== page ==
Aestheticism further accounts for the strong link of Salinger's epiphanies to both painting and poetry.
All these features of Salinger's epiphanies combine to evoke a regressive nostalgia, with narcissistic implications (cf.
In Seymour: An Introduction, Salinger offers us three excellent epiphanic moments experienced by Seymour Glass, but because we learn of them secondhand through Buddy's accounts, Buddy's epiphanies are blended with Seymour's, much as Zooey's two-phase epiphanic paradigm incorporates a vision of Buddy's.
Seymour's other two poetic epiphanies contrast with this one insofar as the earth-air combination becomes a confrontation.
All these suggestions make this one of the richest, most troubling and loveliest, of Salinger's strange, ambivalent epiphanies.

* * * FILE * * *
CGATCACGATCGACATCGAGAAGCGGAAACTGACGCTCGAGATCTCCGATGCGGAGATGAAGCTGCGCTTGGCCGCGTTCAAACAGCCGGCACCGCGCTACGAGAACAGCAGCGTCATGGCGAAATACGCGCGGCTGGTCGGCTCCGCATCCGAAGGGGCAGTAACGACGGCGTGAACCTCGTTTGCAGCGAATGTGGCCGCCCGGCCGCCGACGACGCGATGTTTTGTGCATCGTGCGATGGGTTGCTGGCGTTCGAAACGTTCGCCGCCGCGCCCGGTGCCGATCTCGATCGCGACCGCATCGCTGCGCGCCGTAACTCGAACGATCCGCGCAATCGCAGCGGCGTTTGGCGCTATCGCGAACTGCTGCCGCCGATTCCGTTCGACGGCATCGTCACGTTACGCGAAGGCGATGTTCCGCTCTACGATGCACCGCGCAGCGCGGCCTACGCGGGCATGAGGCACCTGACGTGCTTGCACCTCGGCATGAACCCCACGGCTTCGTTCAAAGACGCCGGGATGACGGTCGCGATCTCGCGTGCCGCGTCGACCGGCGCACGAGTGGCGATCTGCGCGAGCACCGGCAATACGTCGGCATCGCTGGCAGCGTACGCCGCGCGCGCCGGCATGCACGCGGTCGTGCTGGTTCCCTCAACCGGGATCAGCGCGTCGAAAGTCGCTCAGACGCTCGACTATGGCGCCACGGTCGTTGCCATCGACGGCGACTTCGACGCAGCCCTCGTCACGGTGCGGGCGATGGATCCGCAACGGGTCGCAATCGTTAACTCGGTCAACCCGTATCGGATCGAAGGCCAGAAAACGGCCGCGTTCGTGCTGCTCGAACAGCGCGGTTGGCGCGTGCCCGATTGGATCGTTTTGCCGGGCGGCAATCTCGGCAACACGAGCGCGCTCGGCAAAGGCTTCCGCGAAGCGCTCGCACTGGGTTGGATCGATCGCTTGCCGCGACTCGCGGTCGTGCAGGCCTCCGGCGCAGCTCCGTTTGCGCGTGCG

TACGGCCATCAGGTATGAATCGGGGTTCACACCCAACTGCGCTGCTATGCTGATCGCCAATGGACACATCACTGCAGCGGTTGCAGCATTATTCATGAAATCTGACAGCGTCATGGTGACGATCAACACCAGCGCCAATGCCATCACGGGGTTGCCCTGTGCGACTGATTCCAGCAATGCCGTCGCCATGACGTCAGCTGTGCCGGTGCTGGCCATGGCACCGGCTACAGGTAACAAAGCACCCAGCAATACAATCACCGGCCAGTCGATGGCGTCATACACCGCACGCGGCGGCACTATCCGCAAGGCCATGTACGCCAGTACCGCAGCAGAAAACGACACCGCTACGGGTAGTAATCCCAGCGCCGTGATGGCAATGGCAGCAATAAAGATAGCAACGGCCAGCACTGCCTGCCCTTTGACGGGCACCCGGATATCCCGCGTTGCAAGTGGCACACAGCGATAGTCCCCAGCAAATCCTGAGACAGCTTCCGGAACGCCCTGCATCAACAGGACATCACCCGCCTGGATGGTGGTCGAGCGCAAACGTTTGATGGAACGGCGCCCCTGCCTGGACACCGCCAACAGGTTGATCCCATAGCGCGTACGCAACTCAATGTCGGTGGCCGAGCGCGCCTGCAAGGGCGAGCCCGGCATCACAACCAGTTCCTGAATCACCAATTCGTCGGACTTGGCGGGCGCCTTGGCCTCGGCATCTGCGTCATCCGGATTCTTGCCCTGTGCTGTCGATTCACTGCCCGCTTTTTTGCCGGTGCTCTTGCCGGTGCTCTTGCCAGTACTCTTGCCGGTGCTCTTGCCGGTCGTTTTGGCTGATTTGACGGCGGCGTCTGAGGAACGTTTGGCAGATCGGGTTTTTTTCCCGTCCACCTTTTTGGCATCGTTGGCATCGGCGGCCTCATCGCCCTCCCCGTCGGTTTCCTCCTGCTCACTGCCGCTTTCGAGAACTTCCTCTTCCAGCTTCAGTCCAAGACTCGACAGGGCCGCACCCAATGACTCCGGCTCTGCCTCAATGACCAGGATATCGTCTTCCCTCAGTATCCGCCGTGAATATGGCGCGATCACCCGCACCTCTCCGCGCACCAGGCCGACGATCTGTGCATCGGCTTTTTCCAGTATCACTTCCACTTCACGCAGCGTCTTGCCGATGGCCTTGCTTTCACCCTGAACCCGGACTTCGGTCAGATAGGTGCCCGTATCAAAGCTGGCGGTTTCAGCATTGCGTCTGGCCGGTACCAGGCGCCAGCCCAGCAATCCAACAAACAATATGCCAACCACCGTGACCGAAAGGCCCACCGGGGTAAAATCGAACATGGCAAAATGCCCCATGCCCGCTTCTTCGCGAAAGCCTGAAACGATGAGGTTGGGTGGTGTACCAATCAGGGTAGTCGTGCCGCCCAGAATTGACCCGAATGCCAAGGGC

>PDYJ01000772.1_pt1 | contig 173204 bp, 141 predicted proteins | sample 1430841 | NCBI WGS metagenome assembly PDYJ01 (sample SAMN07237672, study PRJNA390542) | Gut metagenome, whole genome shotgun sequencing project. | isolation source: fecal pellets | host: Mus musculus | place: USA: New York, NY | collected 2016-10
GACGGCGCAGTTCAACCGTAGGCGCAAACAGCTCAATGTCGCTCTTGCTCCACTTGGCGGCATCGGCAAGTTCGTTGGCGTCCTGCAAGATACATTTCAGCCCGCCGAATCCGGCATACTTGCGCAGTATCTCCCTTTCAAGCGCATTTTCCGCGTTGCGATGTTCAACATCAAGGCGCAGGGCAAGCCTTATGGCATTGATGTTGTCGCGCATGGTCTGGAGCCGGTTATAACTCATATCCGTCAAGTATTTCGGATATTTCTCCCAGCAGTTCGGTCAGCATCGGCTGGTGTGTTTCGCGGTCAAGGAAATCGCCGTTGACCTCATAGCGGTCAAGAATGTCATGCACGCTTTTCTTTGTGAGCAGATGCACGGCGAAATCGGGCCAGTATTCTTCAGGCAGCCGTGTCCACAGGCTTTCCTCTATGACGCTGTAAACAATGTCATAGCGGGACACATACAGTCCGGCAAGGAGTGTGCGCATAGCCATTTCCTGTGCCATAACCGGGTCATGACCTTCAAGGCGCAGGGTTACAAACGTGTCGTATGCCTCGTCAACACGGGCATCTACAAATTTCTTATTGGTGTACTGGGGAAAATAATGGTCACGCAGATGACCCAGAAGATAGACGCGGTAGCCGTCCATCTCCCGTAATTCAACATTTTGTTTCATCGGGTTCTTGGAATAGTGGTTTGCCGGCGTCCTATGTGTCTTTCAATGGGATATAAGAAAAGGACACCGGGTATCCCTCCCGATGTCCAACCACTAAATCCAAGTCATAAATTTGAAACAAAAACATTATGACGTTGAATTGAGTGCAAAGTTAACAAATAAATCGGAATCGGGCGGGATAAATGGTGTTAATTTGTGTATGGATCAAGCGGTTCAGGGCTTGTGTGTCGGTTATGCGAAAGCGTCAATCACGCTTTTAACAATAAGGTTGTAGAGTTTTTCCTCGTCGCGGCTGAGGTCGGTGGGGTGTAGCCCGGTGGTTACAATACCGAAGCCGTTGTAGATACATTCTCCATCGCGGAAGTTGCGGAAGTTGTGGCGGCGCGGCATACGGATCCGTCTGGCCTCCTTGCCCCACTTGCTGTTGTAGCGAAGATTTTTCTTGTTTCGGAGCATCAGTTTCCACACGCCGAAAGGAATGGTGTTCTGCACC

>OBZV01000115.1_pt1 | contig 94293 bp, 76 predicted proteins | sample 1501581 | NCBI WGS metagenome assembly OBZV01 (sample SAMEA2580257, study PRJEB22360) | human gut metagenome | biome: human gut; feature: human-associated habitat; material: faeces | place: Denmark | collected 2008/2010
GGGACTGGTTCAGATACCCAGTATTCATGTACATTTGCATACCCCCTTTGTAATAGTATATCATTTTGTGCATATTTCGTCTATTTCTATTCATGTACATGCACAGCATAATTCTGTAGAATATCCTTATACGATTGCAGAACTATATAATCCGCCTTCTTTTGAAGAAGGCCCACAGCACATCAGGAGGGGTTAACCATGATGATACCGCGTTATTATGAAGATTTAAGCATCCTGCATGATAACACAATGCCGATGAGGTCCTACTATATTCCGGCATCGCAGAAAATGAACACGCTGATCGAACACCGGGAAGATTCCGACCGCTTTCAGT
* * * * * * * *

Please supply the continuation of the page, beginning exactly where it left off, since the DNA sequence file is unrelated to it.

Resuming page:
Finally,  Franny's two "solo" epiphanies (not counting the highly attenuated, fragmentary one she shares at the book's end with Zooey) produce a comparable intensity of mixed emotions, particularly when juxtaposed.
As entrancing and alluring as they are self-effacing and annihilating, the images here dramatize the inseparability of pleasure from pain or loss that recurs in Salinger's epiphanies.
The statement that the Fat Lady is Christ is a declaration, or an implicit exhortation ("Behave as if she were"), but it cannot create, or replace, a genuinely effective, well-developed Salingerian epiphany like those of Zooey, Holden, Buddy, Seymour, or the earlier two epiphanies of Franny herself.